Napoles and Senators Juan Ponce Enrile, Jinggoy Estrada and Ramon Revilla Jr. are among 38 people under investigation by the Office of the Ombudsman for plunder in connection with the scheme that allegedly defrauded the government of funds meant to ease rural poverty.

“Did we not appoint the Commission on Audit (COA) leadership that reviewed the documents leading to the discovery of PDAF abuse? And now, can we not expect a fair and just investigation, because the Ombudsman we appointed walks alongside us along the straight path?” he asked in a televised speech.

“Might I remind those who have forgotten: The real issue here is stealing. This is the topic they have constantly tried to avoid ever since their wrongdoing was exposed. I can’t help but shake my head, since the first thing I expected was for them to at least deny the accusations,” he said.

“After all, is that not the natural reaction of anyone who is accused of anything? And yet, in the midst of all their extended counter-accusations hurled against me, not once have I heard them say: ‘I did not steal.’”

 

Pump-priming tool

Little was known of the DAP until Estrada in a privilege speech said that “incentives” were given to the senators to convict Chief Justice Renato Corona for dishonesty in his statement of assets, liabilities and net worth.

Budget Secretary Florencio Abad later acknowledged that P50 million to P100 million in additional pork barrel were given to the senators after Corona’s conviction.

But Aquino said that the DAP was in fact used in pump-priming the economy, pointing to rosy reports from the World Bank and the investment upgrades received by the Philippines from credit-rating agencies. He said that his special funds were used to address devastation caused by Tropical Storm “Sendong” in 2011 and the recent assault of the Moro National Liberation Front in Zamboanga province.

“Let me make it clear: The Disbursement Allocation Program is not pork barrel. Of the DAP releases in 2011 and 2012, only 9 percent was disbursed for projects suggested by legislators. The DAP is not theft. Theft is illegal. Spending through DAP is clearly allowed by the Constitution and by other laws,” he said.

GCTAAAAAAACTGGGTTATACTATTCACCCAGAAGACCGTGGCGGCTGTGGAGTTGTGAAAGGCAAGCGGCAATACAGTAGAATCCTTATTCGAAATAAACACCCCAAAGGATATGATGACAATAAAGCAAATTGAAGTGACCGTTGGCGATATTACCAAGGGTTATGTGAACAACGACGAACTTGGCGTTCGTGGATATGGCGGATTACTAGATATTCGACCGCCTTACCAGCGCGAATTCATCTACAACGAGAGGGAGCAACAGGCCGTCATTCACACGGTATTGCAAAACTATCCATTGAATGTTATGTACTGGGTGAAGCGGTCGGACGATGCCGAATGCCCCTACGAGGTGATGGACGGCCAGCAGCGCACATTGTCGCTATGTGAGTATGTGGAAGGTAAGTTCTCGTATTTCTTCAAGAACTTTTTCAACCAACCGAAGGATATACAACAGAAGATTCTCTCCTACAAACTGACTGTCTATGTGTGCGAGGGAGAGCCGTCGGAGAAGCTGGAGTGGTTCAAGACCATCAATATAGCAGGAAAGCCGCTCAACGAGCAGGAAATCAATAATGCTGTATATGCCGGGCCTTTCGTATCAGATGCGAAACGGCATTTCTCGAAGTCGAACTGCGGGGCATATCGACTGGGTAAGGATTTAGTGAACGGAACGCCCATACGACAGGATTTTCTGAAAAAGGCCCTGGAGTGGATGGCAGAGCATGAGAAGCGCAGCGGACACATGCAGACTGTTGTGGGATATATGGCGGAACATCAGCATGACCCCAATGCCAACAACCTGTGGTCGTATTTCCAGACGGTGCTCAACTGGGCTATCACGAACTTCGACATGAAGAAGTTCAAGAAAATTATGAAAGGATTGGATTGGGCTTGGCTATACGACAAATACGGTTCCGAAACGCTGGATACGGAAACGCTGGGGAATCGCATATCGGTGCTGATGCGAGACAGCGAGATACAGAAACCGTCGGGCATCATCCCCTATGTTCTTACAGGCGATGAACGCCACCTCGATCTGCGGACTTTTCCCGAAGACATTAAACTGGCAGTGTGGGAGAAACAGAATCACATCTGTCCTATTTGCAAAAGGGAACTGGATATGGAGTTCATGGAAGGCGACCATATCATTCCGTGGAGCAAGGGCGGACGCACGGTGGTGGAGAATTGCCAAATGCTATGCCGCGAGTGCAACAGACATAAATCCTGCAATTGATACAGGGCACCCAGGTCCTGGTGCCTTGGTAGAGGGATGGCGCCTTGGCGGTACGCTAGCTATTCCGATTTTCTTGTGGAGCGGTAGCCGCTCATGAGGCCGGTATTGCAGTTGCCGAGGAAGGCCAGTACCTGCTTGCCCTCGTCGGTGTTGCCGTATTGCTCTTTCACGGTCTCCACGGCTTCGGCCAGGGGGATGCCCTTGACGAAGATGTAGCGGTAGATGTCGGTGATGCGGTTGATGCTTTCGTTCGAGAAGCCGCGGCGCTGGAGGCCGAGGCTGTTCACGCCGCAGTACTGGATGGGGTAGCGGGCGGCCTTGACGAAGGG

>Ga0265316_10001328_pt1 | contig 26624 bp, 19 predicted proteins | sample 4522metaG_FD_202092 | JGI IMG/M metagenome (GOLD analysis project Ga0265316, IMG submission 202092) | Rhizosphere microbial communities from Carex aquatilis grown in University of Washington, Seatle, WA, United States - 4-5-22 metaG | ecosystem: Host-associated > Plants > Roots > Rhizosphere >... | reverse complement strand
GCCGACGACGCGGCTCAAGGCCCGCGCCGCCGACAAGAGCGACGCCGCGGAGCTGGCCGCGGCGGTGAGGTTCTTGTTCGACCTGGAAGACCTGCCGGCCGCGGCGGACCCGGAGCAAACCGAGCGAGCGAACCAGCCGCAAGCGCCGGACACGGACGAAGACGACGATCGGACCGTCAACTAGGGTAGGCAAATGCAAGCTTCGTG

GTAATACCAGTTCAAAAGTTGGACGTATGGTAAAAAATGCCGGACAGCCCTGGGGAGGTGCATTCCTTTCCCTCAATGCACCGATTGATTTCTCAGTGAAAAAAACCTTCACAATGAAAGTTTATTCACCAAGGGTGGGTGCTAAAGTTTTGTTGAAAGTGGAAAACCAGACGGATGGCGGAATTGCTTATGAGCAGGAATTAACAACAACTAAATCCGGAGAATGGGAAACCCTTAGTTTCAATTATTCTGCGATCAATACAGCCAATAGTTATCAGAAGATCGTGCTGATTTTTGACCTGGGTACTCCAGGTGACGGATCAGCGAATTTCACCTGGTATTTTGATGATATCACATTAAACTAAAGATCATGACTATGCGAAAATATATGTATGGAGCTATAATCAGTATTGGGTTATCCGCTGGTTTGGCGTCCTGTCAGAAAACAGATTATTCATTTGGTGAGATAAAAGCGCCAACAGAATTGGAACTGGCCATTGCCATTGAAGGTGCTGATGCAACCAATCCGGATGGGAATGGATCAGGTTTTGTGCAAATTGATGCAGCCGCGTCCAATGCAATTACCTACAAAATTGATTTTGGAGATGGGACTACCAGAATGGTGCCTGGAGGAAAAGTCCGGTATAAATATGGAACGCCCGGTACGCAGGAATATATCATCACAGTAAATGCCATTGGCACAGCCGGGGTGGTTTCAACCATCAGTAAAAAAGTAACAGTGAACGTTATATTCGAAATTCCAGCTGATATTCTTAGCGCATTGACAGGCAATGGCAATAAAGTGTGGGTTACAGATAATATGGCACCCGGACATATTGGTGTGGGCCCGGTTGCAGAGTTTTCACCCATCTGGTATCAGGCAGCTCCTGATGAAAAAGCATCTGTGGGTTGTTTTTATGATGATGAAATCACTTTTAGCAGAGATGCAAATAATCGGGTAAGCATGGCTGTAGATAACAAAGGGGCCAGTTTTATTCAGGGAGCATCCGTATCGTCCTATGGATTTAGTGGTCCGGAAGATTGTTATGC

Aquino said the DAP was only a name for a process in which government can spend both savings and new and additional revenues to priority projects.

“Where did these funds come from? They came from our efforts to stop the connivance of some in bidding for contracts, in padding costs, overpricing and kickbacks. They came from the proper spending of our budget. They came from the good governance now seen in our GOCCs,” he said, referring to government-owned and -controlled corporations.

He explained that there were some agencies that, for a variety of reasons, were unable to implement their projects right away, but there are those that are very efficient in implementing their projects.

“When projects are stalled, naturally, we will not spend for them. We did not allow these funds to remain dormant. We looked for programs under implementing agencies that had proven themselves to be fast and efficient, and we channeled our savings into these programs—together with the additional revenue of the government,” he said.

 

“My bosses, we have fought so many battles. And I am grateful that no matter how foul the slander and the sabotage, you never let go, you never gave up. Together we proved that there are no tyrants if there are no slaves. Now, those who have abused our trust want to cast us off the course towards the fulfillment of our collective aspirations. I do not believe that you will let this pass. And so long as you are with me, I will continue to stand for our principles,” he said. Inquirer.net